Thank you for listening.
Aaliyah is no stranger to using her online following to address harms done in her community of Kjipuktuk. Aaliyah has turned to Instagram to detail and name another abuser — with a previous post in July detailing the abuse she suffered with a different partner, prior to her contact with Jeremie. An in an interview for this article, Aaliyah explains that as an anti-racist educator, her activism includes calling out businesses and individuals for behavior that is oppressive or harmful; and that this has usually been met with positive engagement and change.
At time of writing, however, Jeremie Saunders has not issued a public statement about the accusations, and did not respond to requests for comment for the purposes of this article. Instead, Jeremie has he removed Aaliyah’s comments on his online personal platform, and has limited the ability for accounts to tag his account and others associated with him in stories or feed posts, by turning on the manual approve setting on Instagram.
Aaliyah says it is ‘running and hiding’. Although privately, Saunders has extended an invitation for 3rd party mediation, it is unclear how this would be anything other than a continuation of silencing and gaslighting behavior he has so far demonstrated. Aaliyah has thus far refused to engage in this process — stating that the process picked by the accused can not be one that can center the survivor.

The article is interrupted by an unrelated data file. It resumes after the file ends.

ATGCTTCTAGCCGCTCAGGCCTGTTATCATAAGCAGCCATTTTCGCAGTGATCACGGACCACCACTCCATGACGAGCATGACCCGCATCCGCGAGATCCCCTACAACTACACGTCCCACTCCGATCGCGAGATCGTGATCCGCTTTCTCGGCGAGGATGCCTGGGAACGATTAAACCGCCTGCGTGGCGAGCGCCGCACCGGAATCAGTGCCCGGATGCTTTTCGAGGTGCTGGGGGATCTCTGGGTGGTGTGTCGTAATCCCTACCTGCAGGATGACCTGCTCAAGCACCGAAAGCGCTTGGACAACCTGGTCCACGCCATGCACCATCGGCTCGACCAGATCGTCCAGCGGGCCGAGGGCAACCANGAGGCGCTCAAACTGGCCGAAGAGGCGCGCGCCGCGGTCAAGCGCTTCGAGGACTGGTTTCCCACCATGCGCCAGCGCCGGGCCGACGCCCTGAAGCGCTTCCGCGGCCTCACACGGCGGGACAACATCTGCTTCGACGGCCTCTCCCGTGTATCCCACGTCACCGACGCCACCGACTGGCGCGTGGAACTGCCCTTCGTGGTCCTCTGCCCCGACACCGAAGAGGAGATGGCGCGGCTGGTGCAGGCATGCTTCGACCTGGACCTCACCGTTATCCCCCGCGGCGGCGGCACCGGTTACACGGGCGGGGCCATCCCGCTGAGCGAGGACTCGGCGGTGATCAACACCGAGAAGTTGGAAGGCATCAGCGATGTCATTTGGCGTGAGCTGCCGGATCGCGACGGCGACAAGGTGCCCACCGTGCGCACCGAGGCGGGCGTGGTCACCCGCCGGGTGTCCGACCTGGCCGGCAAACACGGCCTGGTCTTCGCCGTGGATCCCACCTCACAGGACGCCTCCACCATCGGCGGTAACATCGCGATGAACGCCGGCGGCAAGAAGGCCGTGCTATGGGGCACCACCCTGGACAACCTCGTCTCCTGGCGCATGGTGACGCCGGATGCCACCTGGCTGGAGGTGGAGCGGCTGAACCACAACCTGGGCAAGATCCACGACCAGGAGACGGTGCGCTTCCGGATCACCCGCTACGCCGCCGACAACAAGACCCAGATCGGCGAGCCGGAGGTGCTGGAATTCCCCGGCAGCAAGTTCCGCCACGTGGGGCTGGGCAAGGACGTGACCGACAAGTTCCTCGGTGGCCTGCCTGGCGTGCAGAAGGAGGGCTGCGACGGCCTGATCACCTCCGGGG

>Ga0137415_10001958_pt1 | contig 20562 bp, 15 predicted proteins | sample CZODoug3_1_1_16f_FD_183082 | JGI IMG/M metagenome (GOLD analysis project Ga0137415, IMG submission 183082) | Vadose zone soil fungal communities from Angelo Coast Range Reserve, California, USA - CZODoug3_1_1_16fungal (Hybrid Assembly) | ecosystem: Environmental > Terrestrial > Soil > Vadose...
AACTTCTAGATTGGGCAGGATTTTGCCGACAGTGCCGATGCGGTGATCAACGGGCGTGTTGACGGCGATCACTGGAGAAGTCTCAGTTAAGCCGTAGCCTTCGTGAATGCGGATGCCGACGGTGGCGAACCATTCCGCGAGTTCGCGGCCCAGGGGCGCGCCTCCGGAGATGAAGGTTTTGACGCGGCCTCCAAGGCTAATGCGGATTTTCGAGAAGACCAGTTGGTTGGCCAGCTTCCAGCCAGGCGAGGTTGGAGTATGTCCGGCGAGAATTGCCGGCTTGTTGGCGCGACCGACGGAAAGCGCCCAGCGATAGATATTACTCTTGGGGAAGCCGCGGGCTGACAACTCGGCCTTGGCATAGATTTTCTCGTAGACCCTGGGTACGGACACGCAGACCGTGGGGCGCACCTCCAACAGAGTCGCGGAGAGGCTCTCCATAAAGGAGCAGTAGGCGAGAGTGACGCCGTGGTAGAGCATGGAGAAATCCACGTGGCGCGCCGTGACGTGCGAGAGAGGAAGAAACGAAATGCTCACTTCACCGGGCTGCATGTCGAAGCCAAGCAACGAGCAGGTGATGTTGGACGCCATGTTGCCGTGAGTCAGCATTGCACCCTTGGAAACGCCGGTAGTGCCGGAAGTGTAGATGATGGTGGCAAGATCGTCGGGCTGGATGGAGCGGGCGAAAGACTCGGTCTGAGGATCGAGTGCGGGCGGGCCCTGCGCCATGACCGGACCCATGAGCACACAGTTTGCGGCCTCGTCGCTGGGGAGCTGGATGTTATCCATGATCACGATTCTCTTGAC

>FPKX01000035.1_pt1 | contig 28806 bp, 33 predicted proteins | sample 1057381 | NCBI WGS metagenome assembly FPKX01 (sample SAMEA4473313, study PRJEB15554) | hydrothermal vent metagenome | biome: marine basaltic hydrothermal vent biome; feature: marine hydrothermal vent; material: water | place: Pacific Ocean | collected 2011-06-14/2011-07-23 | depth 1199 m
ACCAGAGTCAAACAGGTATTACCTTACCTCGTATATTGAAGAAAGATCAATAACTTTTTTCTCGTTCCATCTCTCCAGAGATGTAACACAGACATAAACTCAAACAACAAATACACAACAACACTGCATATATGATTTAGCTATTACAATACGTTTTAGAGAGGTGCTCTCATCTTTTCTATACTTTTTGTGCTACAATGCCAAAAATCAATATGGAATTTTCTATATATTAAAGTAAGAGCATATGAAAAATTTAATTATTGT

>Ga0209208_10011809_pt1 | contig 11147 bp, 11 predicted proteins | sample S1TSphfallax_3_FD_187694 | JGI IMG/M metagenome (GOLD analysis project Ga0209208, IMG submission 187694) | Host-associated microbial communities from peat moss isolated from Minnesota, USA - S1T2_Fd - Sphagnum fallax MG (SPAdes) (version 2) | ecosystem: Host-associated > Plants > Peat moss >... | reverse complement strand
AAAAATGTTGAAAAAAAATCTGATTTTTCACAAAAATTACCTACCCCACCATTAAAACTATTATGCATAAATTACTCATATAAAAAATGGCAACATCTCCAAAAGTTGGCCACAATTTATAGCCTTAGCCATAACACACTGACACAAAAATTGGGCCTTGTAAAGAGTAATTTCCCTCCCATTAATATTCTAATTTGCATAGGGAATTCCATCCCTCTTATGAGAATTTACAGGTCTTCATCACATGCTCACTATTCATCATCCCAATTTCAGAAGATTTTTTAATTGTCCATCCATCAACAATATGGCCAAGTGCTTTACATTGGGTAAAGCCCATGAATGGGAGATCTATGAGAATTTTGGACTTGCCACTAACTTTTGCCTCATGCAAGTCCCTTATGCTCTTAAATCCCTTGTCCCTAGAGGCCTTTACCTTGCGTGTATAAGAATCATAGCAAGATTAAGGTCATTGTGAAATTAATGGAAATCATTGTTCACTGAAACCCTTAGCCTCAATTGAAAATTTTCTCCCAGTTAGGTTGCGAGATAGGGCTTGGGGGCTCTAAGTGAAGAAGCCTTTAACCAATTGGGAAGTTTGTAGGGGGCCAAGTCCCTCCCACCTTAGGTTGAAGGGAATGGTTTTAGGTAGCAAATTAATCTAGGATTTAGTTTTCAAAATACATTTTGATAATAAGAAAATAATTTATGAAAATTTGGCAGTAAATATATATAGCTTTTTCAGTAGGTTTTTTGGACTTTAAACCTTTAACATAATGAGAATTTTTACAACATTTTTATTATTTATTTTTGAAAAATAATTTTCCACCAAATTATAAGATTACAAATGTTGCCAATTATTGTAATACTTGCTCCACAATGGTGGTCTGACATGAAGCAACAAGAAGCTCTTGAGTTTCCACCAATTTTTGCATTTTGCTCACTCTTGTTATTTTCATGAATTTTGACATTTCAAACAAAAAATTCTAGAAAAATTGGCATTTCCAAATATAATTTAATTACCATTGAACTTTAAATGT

Instead, Aaliyah is demanding direct response from Jeremie Saunders: to make a public statement and to de-platform. “He needs to make a statement, there is no turning the comments off. He needs to be fully transparent in a way that doesn’t make money off of other peoples pain. He needs to, at this point, de-platform ”. When asked what de-platforming would look like Aaliyah points out that Jeremie has positioned himself as a relative authority through his podcast and public persona, and this gives him spaces in which he has power to target and prey on younger, vulnerable people in the polyamorous community — “people who wont have community support, who won’t be believed if they come forward; people who can be ignored”. De-platforming would mean Jeremie remove himself from those spaces.
Call Out Culture in Polyamory
The call out is not a new phenomenon in the polyamorous community. Last year, polyamorous writer and speaker Franklin Veaux fell into infamy when several of his long-term/nesting partners, including his co-author Eve Rickert, called him out on long-standing pattern of emotional abuse. The accusations were difficult to read, especially leveled against a “Professional Poly Person” who had been held up as an exemplar in the polyamorous community at large for years. In response to the allegations accountability pods were made, tracking documents detailing Franklin’s responses were shared, invitations to speak were rescinded, meta-analysis of the accusations by prominent academics were published; and the previously well-regarded book More than Two, has fallen off many must-read lists.